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nut_case 3 years ago

Except USA is on the way down and China is on the way up. China has already said, "The glory days of borrowing are over", so they will be keeping even more money at home and we will be able to borrow less - which will even speed up their rise and our decline.

Our main problem seems to be republicans AND democrats in a race to see who can flush the country down the toilet the fastest. No real solution from either party which actually puts the USA in a fiscally responsible mode - just a bunch of whining and finger pointing from both sides and the general public.

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just_another_bozo_on_this_bus 3 years ago

Actually, only about 1/3 of US Treasury bonds are held by foreign entities, and China is the largest holder among those, with app. 1/4 of them. Meaning that China holds approximately 8.5% of total US bonds.

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camper 3 years ago

"But it’s not clear that S&P’s downgrade will have an effect on rates. Treasury securities are a foundation of the U.S. financial system and are still considered one of the safest investments in the world. As stocks plunged the last two weeks, the price of Treasurys soared because demand was high, even though investors knew there might be a downgrade. Since yields on debt securities fall as prices rise, the yield on the 10-year note dropped from 2.96 percent on July 22 to 2.39 percent on Friday."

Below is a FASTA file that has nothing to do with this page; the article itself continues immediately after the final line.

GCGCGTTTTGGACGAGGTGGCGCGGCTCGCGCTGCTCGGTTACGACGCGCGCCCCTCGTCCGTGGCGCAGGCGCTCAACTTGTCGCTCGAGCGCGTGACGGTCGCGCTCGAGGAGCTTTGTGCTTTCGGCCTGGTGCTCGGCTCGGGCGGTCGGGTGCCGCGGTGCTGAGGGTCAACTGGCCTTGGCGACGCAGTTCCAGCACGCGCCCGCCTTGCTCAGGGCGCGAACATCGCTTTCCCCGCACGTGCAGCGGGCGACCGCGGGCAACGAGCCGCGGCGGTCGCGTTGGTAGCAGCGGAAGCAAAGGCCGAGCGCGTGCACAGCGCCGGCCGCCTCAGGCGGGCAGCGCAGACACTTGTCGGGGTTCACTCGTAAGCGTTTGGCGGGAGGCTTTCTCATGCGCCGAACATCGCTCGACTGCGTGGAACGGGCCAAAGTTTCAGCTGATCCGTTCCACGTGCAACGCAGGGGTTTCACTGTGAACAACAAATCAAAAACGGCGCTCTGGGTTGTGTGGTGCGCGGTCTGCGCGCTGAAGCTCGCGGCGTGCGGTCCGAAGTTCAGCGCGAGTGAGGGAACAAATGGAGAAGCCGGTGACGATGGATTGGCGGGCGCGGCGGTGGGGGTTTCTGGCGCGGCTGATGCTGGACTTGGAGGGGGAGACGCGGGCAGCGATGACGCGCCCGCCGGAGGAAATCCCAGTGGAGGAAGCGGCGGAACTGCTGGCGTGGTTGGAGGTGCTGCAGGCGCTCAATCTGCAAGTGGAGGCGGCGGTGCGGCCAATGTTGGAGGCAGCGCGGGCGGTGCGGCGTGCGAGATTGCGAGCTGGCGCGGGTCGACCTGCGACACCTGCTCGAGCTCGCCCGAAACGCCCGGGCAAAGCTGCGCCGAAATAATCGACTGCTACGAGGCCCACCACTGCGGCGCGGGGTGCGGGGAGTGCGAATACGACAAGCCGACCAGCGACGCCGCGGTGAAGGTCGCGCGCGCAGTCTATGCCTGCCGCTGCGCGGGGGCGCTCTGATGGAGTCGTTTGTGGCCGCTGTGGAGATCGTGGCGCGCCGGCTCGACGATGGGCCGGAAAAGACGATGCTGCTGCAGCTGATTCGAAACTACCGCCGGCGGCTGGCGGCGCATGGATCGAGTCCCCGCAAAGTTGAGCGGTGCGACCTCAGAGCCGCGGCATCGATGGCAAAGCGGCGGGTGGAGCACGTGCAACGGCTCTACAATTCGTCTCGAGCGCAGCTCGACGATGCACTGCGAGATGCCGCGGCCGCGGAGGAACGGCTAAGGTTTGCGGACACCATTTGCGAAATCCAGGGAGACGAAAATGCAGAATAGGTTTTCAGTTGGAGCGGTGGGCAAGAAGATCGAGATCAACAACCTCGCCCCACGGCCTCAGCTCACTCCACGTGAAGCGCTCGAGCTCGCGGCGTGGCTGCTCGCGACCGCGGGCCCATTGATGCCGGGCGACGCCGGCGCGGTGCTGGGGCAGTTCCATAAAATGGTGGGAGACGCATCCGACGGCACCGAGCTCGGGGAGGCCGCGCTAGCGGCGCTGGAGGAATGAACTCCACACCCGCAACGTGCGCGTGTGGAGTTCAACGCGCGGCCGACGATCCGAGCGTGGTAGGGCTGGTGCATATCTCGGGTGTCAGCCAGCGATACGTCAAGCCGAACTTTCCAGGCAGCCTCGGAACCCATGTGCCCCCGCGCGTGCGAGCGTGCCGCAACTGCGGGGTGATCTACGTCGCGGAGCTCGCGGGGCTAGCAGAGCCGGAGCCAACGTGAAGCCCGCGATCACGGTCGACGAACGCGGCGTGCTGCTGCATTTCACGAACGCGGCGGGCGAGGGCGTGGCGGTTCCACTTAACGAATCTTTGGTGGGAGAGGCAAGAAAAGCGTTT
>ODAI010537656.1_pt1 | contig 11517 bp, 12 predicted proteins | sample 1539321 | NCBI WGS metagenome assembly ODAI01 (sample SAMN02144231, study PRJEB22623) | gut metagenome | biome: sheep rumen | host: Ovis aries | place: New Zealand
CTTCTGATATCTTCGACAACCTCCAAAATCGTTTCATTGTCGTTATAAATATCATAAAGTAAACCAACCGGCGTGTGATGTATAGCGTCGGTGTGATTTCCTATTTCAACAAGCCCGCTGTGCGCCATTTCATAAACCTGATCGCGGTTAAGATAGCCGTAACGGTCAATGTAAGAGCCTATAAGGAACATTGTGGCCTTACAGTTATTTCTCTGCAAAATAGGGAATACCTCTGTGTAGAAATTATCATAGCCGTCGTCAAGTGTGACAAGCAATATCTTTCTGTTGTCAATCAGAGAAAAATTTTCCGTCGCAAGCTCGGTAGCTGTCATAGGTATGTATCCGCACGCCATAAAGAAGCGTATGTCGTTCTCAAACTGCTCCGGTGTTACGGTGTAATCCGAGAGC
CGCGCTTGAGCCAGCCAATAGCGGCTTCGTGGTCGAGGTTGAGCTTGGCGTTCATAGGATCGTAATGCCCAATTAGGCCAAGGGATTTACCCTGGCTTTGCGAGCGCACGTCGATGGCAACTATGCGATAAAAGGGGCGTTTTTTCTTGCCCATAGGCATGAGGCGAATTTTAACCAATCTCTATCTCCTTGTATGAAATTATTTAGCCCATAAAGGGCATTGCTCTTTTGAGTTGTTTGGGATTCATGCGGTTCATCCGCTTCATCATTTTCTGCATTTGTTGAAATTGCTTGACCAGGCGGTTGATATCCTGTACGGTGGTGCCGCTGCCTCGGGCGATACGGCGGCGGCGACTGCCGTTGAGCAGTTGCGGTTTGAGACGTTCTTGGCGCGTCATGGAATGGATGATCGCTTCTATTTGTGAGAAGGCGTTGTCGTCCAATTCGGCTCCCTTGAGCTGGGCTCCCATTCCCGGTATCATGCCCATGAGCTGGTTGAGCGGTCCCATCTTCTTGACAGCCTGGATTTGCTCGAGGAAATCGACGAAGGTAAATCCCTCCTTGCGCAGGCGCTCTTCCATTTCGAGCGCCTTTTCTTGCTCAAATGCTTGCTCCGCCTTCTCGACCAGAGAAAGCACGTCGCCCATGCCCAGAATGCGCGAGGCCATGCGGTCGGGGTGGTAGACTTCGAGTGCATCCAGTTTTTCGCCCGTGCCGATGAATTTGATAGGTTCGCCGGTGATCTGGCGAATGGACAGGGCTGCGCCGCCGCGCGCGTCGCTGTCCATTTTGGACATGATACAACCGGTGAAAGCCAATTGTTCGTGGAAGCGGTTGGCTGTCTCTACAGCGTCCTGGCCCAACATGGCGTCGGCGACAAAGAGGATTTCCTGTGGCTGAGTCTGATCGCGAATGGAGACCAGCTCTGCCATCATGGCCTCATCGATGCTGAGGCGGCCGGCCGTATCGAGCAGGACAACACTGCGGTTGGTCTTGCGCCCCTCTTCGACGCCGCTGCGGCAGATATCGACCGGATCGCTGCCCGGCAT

We may have dodged a bullet. This is good because if T-Bill rates go up, so will the interest we pay on our debt (which of course much of which will go to our large creditor China).

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Crazy_Larry 3 years ago

Wait a minute! Isn't the S&P one of the ratings agencies that brought down the world's economies by giving AAA ratings to junk derivatives? Yeah, yep, yes they are! This game is rigged!

http://www.youtube.com/watch?v=1depDSULUU8

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jmadison 3 years ago

  1. The Federal Reserve has been buying the majority of the federal debt for the past year, artificially lowering the interest rates on Treasury debt, and pumping up the profits of the big Wall Street Banks.